John PerkinsThe authors then outline the eight core components or hallmarks of Christian community development, taking them a chapter at a time. The first three—relocation, reconciliation, and redistribution—originated with Perkins early on, while the latter five—leadership development, listening to the community, being church-based, a wholistic approach, and empowerment—were added later in collaboration with others. (One or two of those words might raise red flags for some readers of this blog, but I’d encourage you to find out what they mean by them before rushing to judgment.)

Supplementing these eight hallmarks in the book are short essays from a variety of Christian community development practitioners, most of whom toil in obscurity. That is, they’re only household names in the neighborhoods where they actually live and work, where they’re beloved and anything but unknown.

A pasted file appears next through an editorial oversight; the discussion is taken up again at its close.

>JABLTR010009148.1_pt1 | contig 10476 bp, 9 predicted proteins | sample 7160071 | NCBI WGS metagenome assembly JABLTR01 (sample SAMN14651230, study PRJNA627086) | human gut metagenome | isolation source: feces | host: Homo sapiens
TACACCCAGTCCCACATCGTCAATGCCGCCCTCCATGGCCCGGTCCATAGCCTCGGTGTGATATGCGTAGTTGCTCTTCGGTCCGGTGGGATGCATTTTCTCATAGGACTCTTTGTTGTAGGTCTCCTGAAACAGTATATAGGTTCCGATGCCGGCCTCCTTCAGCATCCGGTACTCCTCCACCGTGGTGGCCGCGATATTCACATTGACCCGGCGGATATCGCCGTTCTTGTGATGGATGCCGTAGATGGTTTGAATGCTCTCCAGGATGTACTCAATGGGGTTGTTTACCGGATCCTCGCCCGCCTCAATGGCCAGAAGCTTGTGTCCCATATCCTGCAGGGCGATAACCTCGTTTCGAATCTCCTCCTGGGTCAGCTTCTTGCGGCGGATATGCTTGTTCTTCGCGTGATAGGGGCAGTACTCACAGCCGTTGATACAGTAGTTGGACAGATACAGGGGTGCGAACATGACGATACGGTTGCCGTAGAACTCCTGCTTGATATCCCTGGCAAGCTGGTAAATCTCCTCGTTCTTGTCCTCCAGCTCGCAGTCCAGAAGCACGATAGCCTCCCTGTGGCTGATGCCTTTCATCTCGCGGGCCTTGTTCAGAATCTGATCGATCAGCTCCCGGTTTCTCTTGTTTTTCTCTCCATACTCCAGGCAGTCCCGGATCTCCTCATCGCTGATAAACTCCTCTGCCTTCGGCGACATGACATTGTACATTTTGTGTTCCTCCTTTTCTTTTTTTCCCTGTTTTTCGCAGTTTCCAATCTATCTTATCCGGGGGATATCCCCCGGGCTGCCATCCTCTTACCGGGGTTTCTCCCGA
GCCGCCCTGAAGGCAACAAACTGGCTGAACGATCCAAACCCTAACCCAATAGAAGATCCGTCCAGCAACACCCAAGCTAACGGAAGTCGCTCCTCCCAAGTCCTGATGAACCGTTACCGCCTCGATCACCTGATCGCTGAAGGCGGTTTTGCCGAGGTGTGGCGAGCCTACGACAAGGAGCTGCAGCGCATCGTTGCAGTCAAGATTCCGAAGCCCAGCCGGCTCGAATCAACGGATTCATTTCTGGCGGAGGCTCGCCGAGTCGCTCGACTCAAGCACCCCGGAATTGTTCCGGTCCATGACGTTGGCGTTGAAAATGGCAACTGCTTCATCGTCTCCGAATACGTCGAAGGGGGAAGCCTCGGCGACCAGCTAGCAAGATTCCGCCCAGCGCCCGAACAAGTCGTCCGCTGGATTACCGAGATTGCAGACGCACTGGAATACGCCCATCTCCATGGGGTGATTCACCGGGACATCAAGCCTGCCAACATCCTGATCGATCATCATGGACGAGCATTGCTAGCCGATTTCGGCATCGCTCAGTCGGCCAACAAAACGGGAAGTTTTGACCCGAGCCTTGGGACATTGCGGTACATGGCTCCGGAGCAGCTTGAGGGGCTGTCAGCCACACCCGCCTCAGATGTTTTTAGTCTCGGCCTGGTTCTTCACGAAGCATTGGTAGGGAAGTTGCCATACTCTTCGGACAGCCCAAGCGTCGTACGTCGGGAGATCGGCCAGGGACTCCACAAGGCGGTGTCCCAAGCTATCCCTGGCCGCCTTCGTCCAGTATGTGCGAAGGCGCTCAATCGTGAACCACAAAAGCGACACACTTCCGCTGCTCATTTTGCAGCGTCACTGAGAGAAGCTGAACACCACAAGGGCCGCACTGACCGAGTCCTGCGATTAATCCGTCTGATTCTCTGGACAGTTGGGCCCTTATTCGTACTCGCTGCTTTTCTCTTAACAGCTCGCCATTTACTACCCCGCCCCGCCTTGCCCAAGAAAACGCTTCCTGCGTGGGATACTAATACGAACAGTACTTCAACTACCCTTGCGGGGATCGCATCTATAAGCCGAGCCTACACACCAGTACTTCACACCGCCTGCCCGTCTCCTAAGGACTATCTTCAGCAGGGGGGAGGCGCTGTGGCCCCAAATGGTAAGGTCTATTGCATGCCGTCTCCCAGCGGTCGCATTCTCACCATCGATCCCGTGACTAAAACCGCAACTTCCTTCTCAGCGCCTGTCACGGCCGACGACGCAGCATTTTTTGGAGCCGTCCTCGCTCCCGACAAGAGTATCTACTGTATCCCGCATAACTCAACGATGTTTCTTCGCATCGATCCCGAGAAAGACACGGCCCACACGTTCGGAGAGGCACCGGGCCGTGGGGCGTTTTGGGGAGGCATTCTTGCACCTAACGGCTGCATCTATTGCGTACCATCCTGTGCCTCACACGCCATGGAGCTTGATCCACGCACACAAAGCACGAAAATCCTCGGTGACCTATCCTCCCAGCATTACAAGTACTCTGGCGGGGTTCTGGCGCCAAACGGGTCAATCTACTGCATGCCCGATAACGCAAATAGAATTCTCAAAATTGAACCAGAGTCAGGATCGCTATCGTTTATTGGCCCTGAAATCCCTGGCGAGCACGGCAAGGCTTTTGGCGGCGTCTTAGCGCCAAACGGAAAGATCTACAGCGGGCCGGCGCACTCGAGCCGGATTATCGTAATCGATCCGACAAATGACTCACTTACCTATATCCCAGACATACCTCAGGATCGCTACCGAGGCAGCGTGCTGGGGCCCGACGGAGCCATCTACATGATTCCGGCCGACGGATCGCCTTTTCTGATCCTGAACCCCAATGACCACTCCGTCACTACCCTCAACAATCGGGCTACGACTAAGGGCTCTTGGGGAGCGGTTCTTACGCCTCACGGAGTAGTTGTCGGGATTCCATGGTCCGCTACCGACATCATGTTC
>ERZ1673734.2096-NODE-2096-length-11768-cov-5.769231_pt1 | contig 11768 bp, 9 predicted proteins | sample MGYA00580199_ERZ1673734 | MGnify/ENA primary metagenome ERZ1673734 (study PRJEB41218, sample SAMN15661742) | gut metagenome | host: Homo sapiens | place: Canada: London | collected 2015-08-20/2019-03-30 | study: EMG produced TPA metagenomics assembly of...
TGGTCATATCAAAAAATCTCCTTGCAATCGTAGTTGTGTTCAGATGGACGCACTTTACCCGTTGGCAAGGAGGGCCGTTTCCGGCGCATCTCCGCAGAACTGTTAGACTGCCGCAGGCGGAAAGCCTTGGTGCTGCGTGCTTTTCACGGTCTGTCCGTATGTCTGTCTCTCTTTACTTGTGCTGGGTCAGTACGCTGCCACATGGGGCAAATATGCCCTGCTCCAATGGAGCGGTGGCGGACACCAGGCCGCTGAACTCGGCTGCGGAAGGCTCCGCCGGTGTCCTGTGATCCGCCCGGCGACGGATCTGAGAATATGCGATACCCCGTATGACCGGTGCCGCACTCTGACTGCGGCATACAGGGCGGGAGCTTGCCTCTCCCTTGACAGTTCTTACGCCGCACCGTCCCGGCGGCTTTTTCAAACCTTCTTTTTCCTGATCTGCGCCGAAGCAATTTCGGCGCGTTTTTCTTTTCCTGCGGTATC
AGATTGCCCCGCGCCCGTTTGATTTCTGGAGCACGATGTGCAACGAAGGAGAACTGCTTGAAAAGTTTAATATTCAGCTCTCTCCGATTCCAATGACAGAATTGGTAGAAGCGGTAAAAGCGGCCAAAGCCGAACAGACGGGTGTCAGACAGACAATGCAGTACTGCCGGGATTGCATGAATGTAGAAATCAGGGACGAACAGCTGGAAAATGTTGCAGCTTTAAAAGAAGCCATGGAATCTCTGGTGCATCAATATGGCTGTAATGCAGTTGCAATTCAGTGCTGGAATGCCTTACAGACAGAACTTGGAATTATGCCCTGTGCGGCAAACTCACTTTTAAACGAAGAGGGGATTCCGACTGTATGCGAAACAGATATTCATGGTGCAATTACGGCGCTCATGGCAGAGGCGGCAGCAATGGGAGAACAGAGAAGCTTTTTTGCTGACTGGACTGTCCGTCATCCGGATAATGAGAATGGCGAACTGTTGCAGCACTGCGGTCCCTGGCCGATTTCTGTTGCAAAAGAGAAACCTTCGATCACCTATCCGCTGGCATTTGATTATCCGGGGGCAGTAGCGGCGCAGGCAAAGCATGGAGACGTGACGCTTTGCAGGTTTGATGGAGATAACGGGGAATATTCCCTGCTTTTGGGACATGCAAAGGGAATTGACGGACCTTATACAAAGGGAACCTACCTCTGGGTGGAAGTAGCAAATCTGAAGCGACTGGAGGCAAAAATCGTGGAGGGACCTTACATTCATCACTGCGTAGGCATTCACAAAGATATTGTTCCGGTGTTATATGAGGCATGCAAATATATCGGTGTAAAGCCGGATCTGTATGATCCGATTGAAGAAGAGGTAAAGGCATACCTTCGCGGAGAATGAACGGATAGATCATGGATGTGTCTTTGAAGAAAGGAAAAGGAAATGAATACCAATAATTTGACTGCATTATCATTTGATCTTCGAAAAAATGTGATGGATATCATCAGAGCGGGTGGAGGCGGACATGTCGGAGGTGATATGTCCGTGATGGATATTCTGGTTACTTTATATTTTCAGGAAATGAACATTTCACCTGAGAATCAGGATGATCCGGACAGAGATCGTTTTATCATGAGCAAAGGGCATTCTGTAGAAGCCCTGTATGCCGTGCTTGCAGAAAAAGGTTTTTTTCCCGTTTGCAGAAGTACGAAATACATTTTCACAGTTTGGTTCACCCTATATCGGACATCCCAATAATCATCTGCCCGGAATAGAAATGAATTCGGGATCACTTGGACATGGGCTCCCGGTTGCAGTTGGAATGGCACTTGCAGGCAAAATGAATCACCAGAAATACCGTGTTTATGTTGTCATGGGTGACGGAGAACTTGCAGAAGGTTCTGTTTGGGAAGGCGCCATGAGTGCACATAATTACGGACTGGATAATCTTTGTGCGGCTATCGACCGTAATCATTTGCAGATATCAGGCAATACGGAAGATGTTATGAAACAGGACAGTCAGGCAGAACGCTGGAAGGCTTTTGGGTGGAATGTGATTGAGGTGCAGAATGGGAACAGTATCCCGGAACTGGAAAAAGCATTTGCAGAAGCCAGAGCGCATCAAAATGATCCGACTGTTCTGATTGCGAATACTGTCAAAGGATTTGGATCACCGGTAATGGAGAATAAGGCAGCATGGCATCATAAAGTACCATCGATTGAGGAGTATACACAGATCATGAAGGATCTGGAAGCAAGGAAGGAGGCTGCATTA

For those already acquainted with the work of CCDA, Making Neighborhoods Whole will help provide context for the organization as it exists today. For those interested in the book who represent broad swaths of evangelicals newly energized by the idea of seeking the flourishing of our cities, but who don’t know much about CCDA, the history chapters might get into some unnecessary minutiae (budget fluctuations and conference attendance year by year, for instance). But the real heart of the book—the chapters and corresponding essays on the hallmarks—will be helpful and interesting, I think, for everyone.

Those with any level of responsibility for or involvement in church or nonprofit ministry among the poor, both domestically and abroad, would find much of value in Making Neighborhoods Whole.